Additionally, conservators are not financially liable for a protected person in Massachusetts. While the conservator has legal control over the ward’s assets and financial dealings, the conservator does not have to worry about their assets or finances being used to settle accounts or debts for the protected person. This is why state law explicitly prohibits the co-mingling of accounts and assets.

Massachusetts law requires conservators to provide a full and thorough accounting of the ward’s assets, debts, and liabilities, as well as their tax filings each year. This process is to ensure that the conservator is adequately discharging their duties, and not taking advantage of the protected person. Such depositions may also require a doctor’s note, showing the mental incapacitation of the ward continues, and the conservatorship should remain intact.

conservatorContact an Experienced Family Law Attorney Today

Massachusetts conservatorship and guardian law can be complicated. If you have questions or concerns about a loved one, or if you have been asked to be conservator, make sure you speak with an experienced family law attorney today. Make sure you contact the Shapiro Law Group. Our family law attorneys are versed in all facets of family and probate law, including conservatorships. Pick up the phone and call the dedicated Massachusetts family law and probate attorneys at Shapiro Law Group at 339-200-9933 today.

What Is the Statute of Limitations on Filing a Claim After a Traumatic Brain Injury

What Is the Statute of Limitations on Filing a Claim After a Traumatic Brain Injury?

In Massachusetts, the statute of limitations for personal injury claims is firmly established under Massachusetts General Laws Chapter 260, Section 2A. This section sets a standard three-year statute of limitation on filing in most instances of personal injury. What this means is that if you suffer an injury, whether a traumatic brain injury (TBI), slip-and-fall, or any other type of accident, you have three years from the date of the incident to file a claim seeking compensation.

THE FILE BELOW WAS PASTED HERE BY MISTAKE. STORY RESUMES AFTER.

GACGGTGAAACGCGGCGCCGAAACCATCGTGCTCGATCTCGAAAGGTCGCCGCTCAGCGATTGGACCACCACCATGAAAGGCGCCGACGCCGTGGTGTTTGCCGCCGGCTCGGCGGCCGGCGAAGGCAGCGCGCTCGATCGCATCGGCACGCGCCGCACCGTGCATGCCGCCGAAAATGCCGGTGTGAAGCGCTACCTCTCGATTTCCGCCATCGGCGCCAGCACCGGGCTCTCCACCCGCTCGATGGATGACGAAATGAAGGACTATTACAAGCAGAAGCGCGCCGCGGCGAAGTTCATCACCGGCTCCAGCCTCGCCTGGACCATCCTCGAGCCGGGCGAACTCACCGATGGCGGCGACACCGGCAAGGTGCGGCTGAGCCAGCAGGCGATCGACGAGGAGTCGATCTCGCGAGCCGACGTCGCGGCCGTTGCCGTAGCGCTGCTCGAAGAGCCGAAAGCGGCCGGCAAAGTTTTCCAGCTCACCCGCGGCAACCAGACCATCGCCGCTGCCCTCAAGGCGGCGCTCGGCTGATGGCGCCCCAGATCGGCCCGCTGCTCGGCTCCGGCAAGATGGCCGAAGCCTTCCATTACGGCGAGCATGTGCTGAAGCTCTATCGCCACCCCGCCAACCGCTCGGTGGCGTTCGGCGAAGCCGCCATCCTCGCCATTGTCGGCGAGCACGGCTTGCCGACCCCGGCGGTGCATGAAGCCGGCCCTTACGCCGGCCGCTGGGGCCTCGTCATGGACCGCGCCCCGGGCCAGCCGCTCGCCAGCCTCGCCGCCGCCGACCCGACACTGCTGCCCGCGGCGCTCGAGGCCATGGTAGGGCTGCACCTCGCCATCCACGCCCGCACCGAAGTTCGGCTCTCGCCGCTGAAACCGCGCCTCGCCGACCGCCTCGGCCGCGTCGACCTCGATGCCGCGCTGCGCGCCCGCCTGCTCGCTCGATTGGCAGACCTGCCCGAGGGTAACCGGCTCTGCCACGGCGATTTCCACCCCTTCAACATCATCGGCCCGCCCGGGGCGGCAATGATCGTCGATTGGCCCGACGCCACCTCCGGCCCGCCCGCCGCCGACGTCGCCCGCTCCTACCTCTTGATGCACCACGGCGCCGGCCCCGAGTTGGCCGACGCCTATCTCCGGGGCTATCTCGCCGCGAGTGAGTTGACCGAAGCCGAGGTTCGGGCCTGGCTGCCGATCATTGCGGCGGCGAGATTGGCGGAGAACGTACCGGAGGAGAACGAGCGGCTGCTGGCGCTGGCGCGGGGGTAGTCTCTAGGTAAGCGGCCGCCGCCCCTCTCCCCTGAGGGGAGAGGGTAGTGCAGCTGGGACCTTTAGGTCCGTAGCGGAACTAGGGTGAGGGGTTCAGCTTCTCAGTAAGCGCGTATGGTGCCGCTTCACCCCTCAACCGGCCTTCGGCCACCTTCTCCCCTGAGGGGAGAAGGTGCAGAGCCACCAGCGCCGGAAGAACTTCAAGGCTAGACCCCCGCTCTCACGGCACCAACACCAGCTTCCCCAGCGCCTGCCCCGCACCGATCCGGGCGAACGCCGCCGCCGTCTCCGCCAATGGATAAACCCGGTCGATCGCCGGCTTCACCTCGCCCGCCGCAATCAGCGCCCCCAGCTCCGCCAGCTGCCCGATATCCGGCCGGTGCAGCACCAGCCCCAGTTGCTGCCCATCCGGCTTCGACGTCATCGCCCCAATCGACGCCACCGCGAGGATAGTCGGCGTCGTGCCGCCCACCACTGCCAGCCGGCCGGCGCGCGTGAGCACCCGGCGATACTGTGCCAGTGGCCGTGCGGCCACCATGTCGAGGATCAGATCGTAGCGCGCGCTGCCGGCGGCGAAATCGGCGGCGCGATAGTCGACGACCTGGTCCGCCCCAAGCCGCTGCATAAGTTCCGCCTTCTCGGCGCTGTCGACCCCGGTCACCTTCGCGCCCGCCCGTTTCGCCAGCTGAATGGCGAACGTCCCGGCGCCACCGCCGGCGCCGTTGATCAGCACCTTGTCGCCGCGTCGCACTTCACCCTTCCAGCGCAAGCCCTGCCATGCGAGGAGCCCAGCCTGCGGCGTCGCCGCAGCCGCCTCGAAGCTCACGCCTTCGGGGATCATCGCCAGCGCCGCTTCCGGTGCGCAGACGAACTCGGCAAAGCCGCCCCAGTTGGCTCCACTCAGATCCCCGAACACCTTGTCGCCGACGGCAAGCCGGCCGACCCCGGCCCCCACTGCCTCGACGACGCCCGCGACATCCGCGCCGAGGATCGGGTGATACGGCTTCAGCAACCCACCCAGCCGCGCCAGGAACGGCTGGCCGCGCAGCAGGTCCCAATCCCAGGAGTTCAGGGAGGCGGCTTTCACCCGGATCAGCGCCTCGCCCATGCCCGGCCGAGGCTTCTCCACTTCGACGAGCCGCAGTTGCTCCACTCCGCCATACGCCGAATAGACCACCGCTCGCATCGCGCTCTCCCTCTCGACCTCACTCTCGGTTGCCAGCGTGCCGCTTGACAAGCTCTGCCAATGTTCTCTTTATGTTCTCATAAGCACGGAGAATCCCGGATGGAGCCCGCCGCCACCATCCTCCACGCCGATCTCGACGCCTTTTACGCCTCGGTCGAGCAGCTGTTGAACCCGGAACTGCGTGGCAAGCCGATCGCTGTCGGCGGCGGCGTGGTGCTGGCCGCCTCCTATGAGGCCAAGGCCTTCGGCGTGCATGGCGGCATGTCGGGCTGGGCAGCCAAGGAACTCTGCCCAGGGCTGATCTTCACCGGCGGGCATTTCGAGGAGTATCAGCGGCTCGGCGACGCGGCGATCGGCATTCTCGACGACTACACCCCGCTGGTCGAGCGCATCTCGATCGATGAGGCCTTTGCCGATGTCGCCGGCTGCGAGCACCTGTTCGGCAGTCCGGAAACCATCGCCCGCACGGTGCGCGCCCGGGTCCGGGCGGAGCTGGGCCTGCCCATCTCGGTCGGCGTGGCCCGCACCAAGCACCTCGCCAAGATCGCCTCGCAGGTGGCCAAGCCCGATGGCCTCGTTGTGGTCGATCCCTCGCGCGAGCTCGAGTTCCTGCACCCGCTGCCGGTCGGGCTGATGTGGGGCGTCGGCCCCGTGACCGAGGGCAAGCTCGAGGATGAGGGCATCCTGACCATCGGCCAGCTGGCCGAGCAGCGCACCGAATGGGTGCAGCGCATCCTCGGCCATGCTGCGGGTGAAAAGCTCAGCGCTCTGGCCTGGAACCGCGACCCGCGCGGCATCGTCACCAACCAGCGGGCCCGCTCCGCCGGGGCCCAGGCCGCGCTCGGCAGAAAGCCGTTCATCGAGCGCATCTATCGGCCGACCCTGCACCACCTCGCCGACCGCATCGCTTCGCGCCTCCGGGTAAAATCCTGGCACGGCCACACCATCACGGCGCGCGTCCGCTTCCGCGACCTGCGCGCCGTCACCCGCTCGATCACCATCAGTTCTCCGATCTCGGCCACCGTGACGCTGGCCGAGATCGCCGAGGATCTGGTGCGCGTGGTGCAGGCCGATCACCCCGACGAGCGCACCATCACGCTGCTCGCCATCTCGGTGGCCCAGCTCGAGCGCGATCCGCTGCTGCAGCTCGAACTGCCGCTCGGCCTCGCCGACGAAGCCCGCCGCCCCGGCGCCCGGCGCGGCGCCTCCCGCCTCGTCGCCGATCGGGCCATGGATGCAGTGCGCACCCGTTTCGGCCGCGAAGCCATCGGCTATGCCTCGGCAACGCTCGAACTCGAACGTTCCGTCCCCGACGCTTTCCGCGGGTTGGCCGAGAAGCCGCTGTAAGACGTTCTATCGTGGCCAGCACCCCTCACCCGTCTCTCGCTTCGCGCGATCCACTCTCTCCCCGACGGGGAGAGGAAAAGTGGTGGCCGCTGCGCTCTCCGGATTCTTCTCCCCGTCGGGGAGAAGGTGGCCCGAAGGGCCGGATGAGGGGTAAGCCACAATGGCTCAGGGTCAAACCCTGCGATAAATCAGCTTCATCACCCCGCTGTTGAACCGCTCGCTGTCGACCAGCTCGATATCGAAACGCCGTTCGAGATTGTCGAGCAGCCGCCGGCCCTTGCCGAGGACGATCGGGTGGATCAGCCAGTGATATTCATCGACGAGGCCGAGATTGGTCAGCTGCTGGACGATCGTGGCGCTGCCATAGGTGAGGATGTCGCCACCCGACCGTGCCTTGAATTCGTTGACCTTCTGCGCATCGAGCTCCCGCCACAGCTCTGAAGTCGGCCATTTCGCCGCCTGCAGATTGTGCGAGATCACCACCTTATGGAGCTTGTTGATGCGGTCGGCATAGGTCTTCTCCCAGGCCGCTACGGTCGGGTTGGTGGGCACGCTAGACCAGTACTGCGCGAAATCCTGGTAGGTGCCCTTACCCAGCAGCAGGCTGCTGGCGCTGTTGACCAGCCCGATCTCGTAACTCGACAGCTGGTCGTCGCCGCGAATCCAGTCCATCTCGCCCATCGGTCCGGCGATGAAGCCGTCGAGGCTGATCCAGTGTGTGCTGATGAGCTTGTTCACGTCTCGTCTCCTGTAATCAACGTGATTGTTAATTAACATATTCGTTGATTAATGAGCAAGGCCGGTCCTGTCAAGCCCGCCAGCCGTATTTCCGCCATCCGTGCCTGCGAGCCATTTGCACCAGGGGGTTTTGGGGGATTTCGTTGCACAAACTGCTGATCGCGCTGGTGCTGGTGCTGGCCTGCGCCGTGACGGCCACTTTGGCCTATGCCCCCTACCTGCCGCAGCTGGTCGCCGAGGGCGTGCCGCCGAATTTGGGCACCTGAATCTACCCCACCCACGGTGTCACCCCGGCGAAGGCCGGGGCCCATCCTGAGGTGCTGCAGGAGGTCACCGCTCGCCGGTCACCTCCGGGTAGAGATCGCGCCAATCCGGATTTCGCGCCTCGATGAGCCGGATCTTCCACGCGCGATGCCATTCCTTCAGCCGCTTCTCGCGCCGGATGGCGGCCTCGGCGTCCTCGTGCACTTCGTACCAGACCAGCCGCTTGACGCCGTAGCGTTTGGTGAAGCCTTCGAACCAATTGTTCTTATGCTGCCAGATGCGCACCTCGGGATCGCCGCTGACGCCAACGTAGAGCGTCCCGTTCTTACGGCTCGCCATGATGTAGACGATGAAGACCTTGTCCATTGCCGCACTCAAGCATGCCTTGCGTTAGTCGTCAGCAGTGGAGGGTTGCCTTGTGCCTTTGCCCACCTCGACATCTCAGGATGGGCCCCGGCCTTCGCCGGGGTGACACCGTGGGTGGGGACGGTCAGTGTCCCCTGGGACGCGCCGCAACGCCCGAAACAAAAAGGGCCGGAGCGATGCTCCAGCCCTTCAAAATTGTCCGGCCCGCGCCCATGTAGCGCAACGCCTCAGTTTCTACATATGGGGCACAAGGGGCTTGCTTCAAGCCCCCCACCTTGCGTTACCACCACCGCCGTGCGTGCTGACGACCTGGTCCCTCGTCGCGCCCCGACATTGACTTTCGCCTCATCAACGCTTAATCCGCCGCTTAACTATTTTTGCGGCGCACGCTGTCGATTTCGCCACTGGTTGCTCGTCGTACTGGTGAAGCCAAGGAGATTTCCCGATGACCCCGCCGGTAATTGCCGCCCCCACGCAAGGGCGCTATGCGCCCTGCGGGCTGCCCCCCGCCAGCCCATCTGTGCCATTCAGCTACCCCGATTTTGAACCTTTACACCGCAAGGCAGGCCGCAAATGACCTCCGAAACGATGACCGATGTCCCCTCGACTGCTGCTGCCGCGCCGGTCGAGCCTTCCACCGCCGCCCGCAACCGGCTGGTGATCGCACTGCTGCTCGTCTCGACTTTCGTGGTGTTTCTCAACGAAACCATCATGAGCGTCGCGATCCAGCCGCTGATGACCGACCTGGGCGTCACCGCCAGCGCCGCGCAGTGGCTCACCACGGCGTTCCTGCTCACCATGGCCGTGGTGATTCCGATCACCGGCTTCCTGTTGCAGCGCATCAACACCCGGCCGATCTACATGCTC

Once this three-year window expires, any attempt to seek compensation for an injury may be warily dismissed by a court due to the expiration of the statute of limitations. That’s not to say, however, that Massachusetts law prohibits the filing of claims after this window closes. There are exceptions to this three-year period, which may extend the deadline you have to file a claim.

tbi statute of limitationsExceptions to the Three-Year Statute of Limitations

Here are a few of the main exceptions to the three-year statute of limitation for personal injury claims in Massachusetts:

  • If the individual responsible for the injuries lives outside of the state after the accident, this period of absence likely will not be considered part of the filing period by the court, meaning the filing period will resume once that person returns to the state.
  • If the person responsible for the injuries “fraudulently conceals” or hides their liability, therefore taking steps to keep the injured person from realizing their ability to file a claim. That time will also likely not be counted.
  • If the person who suffers the injury is a minor (under the age of 18) at the time of the injury or is mentally incapacitated, the three-year statute of limitations will begin either when they turn 18, or when they are deemed mentally fit to file a claim.

Time is of the Essence for Claiming After a TBI

Because of the time-sensitive nature of personal injury claims in Massachusetts, it is essential that you speak with an experienced personal injury attorney right away to ensure you receive the compensation you deserve.

TBIs have long-lasting effects on those who suffer them – as well as their families. The destructive nature of these injuries can leave people struggling to work, pay bills, or live a healthy life. If you suffer a TBI due to negligence, you may be eligible for compensation for your pain and suffering, as well as any medical bills and lost income.

tbi lawyerContact an Experienced Personal Injury Lawyer Today

At Shapiro Law, our knowledgeable team of personal injury attorneys has the know-how and expertise to get you the compensation you deserve for your TBI.  We deal with all of our clients on a personal level, as we know and understand the pain and suffering they are going through. At Shapiro Law you aren’t just another case number – you are our client. Give us a call today at 339-200-9933 for a free, no-obligation consultation.